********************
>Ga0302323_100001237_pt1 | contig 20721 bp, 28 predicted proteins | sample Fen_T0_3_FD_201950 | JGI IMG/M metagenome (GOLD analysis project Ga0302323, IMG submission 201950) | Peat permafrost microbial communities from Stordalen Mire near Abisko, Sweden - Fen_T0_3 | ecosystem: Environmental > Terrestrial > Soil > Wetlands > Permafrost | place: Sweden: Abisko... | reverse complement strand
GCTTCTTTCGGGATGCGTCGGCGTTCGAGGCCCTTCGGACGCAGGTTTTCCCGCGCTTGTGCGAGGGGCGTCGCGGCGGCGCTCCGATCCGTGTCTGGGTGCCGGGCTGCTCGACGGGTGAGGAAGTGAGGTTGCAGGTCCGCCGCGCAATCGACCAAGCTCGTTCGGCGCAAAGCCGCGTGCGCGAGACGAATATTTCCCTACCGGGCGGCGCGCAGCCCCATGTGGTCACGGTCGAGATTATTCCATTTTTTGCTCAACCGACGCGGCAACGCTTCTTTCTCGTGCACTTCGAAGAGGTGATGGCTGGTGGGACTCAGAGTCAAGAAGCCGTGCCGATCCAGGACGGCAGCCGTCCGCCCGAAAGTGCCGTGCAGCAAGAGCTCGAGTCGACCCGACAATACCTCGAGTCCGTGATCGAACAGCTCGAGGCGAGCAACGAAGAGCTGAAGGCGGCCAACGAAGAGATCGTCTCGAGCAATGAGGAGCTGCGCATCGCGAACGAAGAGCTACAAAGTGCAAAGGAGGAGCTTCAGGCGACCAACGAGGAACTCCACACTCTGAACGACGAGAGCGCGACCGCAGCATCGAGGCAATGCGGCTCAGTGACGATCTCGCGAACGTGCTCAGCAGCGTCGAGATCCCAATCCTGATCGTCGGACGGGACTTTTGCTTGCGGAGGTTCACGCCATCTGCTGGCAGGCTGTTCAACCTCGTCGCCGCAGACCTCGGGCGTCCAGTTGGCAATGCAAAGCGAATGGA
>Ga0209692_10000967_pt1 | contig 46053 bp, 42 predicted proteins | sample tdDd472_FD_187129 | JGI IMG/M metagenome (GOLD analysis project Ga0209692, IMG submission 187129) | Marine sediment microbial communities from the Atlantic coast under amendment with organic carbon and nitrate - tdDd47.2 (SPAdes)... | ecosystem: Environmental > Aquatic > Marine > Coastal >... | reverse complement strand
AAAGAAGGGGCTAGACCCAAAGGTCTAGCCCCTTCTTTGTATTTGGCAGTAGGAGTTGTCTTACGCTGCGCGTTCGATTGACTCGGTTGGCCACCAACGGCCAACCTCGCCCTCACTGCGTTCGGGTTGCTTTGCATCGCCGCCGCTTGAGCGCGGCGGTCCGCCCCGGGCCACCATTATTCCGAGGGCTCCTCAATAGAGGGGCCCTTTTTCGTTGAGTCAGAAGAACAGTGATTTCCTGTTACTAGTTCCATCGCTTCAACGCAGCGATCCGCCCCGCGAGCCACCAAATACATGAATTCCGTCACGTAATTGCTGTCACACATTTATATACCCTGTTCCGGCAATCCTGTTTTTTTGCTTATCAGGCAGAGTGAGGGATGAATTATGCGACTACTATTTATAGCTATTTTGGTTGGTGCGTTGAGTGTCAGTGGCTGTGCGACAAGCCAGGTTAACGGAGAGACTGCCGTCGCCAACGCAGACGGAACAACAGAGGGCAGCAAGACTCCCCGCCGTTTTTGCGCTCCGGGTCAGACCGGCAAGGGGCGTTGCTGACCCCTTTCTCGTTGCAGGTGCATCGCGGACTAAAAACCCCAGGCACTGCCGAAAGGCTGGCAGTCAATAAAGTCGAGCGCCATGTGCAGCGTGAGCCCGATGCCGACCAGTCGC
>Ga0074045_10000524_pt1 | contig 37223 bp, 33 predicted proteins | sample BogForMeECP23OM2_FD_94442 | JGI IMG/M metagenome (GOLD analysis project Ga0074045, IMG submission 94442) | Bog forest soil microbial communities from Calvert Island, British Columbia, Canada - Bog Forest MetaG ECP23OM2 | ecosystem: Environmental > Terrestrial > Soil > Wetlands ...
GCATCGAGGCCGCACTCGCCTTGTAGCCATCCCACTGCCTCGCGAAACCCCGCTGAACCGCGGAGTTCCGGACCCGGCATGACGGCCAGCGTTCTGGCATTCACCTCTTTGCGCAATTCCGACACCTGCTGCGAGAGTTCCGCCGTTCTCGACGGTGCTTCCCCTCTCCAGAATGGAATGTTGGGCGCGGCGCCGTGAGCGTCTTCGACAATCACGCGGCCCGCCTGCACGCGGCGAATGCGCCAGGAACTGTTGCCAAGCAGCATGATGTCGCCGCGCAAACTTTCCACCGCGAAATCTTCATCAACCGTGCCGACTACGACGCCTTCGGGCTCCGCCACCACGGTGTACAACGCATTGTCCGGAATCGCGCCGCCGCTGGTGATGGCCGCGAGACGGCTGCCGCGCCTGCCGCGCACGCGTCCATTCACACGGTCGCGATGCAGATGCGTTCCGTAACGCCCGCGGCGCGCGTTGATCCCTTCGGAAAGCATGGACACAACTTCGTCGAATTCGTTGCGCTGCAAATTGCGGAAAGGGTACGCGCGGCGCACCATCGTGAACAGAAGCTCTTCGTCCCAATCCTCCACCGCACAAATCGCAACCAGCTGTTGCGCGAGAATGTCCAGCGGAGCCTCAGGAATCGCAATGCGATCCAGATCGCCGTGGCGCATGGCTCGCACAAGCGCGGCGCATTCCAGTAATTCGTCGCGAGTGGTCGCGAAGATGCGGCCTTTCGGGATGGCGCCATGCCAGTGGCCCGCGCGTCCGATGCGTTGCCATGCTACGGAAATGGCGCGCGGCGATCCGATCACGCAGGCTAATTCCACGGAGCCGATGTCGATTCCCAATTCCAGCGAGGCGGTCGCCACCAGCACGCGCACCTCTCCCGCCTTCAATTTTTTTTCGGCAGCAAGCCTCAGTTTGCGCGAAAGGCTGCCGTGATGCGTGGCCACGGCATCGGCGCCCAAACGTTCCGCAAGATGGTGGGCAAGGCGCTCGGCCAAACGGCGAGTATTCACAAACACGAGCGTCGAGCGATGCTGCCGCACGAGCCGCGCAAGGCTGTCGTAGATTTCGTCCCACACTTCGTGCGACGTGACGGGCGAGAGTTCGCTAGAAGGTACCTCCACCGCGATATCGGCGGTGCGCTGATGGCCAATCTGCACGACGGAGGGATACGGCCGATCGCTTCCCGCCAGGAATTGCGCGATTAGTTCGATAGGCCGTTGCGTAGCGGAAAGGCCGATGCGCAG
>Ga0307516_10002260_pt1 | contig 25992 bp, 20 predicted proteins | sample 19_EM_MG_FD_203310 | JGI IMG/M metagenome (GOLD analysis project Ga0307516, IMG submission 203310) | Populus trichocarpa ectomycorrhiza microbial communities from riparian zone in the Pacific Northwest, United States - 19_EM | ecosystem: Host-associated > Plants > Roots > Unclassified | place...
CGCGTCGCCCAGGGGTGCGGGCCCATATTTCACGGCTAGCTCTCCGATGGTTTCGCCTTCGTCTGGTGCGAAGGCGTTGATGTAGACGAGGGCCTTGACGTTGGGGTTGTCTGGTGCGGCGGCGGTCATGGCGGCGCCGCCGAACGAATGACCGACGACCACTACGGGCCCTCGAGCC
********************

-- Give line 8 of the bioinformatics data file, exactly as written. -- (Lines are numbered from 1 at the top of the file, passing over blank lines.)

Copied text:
CGCGTCGCCCAGGGGTGCGGGCCCATATTTCACGGCTAGCTCTCCGATGGTTTCGCCTTCGTCTGGTGCGAAGGCGTTGATGTAGACGAGGGCCTTGACGTTGGGGTTGTCTGGTGCGGCGGCGGTCATGGCGGCGCCGCCGAACGAATGACCGACGACCACTACGGGCCCTCGAGCC